All plants, both from Southern and Northern populations, grew larger at the Northern site and allocated more biomass to shoots. This contradicted our first hypothesis that plants would produce lower biomass at the Northern site. Our hypothesis was based on assumptions from classic plant-ecological studies, showing that plants had smaller stature as they followed altitudinal gradients, due to both a genetic and an environmental component to the plant's response [43]. In addition, plants experiencing range expansions northwards have lower biomass [11][13] and higher allocation to storage organs [14], [15]. In the present experiment, the Aegopodium plants grown in the North achieved higher biomass during the experimental period than the plants in the South. This is in line with studies showing that plants increase their relative growth rates at Northerly latitudes in order to compensate for the shorter growing season [15], [17], [18]. Day length is known to be a cue for plant growth [44]. In a physiological experiment with spinach, plants increased their growth when they were transferred from short days (8 hours sunlight) to long days (16 hours light) [45]. This was suggested to depend on increased production of gibberellins. The effect of placement (Site) in the present study could therefore be due to a physiological response to the longer days in Umeå during the experimental period. In addition, in a study of two forest herbs one species increased and another decreased in growth and reproduction along a latitudinal gradient, showing a difference in response to latitudinal gradients between species [20]. The response of rhizomatous plants to local conditions has also been shown to differ depending on the extent and longevity of its below-ground structures [46]. Aegopodium podagraria is an invasive weed typical of productive habitats. In this plant category, high relative growth rates enable efficient utilization of high resource availability, resulting in wide global distributions [21]. The higher allocation to shoots in the Aegopodium plants growing in the North might increase the utilization of light during the long days in the Northern growing season, resulting in higher biomass than in the South. The difference in biomass between genetically identical ramets placed in the North and the South demonstrated that there was strong phenotypic plasticity in Aegopodium. In addition, clones originating from the South and from the North differed in biomass production, suggesting genetically based differentiation between populations, which has previously been found among Aegopodium populations [35]. Contrary to our hypothesis, clones from North Sweden grew larger than plants from South Sweden at both experimental garden sites. The difference in biomass production between the Northern and Southern plants demonstrates that plants from the North were better able to produce large biomass, both under Southern and Northern conditions.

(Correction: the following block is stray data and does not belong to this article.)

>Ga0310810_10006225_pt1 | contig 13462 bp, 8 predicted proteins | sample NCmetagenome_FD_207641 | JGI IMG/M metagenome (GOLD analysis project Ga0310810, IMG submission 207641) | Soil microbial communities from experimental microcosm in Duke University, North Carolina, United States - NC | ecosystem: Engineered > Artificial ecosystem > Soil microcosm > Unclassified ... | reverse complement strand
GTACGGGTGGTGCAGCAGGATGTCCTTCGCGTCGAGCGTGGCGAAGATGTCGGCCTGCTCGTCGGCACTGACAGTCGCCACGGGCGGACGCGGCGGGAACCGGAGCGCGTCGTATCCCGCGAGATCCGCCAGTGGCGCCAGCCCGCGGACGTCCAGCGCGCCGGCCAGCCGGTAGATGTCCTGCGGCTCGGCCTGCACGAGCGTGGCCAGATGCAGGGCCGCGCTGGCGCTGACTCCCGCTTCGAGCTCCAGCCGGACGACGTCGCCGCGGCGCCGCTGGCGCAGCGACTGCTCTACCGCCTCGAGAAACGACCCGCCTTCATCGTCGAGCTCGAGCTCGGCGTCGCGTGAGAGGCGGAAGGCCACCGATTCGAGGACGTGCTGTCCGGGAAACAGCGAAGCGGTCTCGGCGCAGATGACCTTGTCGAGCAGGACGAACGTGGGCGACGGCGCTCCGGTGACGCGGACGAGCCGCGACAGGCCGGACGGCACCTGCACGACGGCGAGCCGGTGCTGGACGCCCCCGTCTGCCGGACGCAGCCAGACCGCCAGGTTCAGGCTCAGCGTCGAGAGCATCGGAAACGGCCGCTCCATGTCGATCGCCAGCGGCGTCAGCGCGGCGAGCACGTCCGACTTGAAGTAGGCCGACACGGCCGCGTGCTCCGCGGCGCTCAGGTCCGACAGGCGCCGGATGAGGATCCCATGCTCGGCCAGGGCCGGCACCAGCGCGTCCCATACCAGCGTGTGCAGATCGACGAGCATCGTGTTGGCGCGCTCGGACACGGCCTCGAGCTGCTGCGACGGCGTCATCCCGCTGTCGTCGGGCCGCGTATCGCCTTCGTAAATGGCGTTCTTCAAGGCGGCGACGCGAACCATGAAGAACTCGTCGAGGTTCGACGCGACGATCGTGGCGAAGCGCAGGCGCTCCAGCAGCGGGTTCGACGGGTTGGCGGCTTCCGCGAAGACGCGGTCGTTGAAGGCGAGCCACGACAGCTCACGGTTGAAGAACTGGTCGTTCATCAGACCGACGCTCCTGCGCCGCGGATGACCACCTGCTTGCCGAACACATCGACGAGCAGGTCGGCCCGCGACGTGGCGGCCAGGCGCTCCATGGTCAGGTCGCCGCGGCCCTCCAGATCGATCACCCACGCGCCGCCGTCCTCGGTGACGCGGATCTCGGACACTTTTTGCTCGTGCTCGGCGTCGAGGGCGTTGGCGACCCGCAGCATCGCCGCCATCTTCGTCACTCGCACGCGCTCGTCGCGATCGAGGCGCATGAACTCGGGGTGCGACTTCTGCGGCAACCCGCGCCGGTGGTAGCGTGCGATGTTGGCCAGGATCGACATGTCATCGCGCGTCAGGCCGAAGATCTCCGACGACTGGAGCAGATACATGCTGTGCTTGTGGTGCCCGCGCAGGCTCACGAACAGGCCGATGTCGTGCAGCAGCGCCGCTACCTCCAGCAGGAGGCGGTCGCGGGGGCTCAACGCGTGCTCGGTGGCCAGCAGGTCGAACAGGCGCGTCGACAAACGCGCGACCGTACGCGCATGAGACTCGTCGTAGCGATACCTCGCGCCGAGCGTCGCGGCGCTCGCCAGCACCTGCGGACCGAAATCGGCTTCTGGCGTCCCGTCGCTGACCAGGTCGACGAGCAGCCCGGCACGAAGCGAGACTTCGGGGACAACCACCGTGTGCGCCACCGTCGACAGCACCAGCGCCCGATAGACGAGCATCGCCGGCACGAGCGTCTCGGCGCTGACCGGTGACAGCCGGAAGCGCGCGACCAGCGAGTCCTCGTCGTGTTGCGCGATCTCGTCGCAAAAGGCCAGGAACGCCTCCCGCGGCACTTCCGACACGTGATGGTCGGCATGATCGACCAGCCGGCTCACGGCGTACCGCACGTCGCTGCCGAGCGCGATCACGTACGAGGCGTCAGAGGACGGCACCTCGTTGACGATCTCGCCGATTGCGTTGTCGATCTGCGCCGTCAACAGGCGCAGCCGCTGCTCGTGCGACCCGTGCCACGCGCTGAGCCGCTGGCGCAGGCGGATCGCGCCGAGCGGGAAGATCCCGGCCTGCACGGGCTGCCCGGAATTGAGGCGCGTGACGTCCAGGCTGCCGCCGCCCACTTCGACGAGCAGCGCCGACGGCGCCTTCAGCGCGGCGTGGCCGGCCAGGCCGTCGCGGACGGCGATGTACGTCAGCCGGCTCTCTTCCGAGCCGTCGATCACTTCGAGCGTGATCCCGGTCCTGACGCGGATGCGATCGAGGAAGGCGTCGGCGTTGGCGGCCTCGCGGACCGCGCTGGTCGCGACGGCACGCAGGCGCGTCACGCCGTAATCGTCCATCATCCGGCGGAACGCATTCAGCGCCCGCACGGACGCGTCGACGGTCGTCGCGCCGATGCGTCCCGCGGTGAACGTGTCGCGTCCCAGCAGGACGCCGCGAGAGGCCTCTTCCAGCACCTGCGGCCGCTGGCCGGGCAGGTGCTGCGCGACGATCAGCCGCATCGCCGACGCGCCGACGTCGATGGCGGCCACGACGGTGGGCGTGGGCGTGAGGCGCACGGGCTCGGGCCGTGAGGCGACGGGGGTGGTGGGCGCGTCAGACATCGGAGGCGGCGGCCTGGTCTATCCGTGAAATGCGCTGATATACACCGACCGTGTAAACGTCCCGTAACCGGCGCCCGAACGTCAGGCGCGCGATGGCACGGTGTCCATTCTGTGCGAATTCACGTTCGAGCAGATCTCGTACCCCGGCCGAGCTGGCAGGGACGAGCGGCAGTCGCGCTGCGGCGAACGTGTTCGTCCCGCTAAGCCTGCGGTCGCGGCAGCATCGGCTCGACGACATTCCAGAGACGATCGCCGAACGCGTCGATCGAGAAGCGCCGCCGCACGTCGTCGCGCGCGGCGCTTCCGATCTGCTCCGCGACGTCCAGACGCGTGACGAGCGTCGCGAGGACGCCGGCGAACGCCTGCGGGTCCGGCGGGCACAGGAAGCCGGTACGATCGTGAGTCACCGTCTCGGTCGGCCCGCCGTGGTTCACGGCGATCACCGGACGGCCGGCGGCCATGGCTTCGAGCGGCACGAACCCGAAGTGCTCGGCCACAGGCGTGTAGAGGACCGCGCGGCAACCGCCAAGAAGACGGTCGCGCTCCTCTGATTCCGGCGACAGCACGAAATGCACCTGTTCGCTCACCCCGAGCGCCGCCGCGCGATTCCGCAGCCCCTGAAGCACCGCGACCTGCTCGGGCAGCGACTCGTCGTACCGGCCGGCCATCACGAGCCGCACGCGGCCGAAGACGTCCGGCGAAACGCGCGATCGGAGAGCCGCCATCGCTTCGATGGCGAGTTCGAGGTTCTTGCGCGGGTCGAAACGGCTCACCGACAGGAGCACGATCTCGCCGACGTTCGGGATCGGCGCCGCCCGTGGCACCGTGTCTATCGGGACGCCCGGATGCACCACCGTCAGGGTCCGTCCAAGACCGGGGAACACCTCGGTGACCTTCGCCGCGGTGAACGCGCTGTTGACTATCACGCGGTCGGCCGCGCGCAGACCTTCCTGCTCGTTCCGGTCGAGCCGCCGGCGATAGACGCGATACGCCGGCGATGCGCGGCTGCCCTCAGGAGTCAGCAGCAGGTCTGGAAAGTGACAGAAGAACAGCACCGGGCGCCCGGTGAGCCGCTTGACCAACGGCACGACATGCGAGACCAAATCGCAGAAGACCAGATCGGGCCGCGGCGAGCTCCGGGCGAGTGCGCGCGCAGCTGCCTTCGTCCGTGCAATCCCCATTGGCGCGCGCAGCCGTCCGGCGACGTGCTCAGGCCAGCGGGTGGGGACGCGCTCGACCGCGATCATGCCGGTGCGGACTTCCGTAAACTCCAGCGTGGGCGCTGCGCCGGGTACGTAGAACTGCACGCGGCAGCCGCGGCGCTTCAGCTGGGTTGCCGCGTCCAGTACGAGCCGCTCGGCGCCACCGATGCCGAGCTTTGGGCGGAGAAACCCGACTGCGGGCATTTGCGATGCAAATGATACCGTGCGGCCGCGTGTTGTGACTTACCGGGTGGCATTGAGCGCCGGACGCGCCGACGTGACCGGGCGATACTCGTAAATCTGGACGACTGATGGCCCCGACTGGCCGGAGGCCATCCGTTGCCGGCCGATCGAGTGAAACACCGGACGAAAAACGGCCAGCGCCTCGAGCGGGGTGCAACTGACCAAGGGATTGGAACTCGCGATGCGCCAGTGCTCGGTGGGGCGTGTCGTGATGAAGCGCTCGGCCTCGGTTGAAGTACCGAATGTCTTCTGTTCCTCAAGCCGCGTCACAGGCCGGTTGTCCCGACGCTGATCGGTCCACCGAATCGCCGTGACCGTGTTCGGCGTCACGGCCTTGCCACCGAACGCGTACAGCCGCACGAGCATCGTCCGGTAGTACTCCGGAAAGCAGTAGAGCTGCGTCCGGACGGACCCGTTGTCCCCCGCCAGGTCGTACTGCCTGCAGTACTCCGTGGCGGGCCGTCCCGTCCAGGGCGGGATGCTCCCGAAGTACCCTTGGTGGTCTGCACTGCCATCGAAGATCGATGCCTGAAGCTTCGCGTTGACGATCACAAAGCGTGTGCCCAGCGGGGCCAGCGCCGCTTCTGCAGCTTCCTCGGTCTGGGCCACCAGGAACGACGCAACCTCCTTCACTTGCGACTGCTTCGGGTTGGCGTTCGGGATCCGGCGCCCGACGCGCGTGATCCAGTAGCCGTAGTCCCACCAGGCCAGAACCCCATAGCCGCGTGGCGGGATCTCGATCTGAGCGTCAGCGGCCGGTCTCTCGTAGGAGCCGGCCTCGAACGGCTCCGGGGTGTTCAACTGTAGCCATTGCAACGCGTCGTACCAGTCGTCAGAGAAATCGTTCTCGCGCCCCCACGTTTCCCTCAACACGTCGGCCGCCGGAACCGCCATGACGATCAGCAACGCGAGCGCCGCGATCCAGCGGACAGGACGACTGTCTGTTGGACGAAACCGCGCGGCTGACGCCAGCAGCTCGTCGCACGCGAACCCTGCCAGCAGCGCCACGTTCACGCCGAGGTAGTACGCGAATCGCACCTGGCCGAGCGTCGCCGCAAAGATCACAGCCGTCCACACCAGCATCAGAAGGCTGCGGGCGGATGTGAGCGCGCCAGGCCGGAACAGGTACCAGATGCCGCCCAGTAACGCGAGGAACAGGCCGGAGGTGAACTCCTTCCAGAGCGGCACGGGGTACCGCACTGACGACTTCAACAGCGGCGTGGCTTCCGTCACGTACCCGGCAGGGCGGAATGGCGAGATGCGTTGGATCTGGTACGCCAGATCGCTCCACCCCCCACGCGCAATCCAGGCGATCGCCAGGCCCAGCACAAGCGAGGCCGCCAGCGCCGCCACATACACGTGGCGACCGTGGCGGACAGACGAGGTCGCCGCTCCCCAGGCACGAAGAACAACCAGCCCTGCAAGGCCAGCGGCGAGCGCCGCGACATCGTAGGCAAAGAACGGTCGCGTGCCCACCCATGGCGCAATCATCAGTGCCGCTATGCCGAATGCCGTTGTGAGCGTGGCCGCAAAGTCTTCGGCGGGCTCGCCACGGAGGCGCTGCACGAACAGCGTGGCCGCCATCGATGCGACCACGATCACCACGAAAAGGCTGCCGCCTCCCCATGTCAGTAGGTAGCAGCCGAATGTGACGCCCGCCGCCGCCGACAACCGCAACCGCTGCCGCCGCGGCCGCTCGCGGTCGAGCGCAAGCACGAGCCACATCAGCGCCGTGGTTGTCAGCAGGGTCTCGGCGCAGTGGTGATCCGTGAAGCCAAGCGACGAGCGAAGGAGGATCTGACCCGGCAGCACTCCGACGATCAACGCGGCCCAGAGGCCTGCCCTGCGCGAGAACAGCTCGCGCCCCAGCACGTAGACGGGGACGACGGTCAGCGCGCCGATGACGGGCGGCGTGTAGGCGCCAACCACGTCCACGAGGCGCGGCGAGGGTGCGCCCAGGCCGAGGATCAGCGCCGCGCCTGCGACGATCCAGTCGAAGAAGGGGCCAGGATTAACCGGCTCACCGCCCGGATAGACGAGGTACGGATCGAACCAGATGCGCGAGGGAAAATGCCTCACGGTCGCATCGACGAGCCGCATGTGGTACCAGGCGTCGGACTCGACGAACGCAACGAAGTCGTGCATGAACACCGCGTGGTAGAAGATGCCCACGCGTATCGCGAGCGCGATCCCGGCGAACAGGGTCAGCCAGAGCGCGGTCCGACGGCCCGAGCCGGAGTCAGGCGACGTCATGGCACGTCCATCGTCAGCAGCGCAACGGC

Plants of Northern habitats experience harsher conditions and have a longer time lag between carbohydrate assimilation and the time they are used for growth or reproduction than plants from Southern habitats. Both harsh conditions and a discrepancy between resource assimilation and usage have been suggested to lead to increased storage in clonal plants, and therefore higher translocation to storage was expected in the North [1], [9]. Opposite to what we expected, clones placed in the South had a higher rhizome biomass and allocated 40% more 14C to rhizomes than clones placed in the North. The harsh climate alone thus did not increase 14C - translocation to the rhizomes in Aegopodium. There was however higher 14C-translocation to the rhizomes in the clones from shaded, Northern habitats than in clones from open habitats, suggesting that integration patterns were a combined effect of region and habitat. In a previous experiment on Aegopodium, forest ramets depended more on resource sharing than garden ramets, suggesting that resource sharing was selected for in shaded habitats [5]. Although physiological integration has been identified as a trait of huge importance for clonal success [1], [2], [22], [47], it is poorly known which environmental factors that select for different degrees of physiological integration [2], [48]. Genotypes are thought to be able to vary in physiological integration, but relatively few studies have shown this [5], [49][52]. In the present experiment, higher translocation of 14C to the rhizomes was only found in the harsher, Northern habitats, showing that integration pattern can differ between habits, and that the interaction between regional climate and local habitat conditions (here light) was important.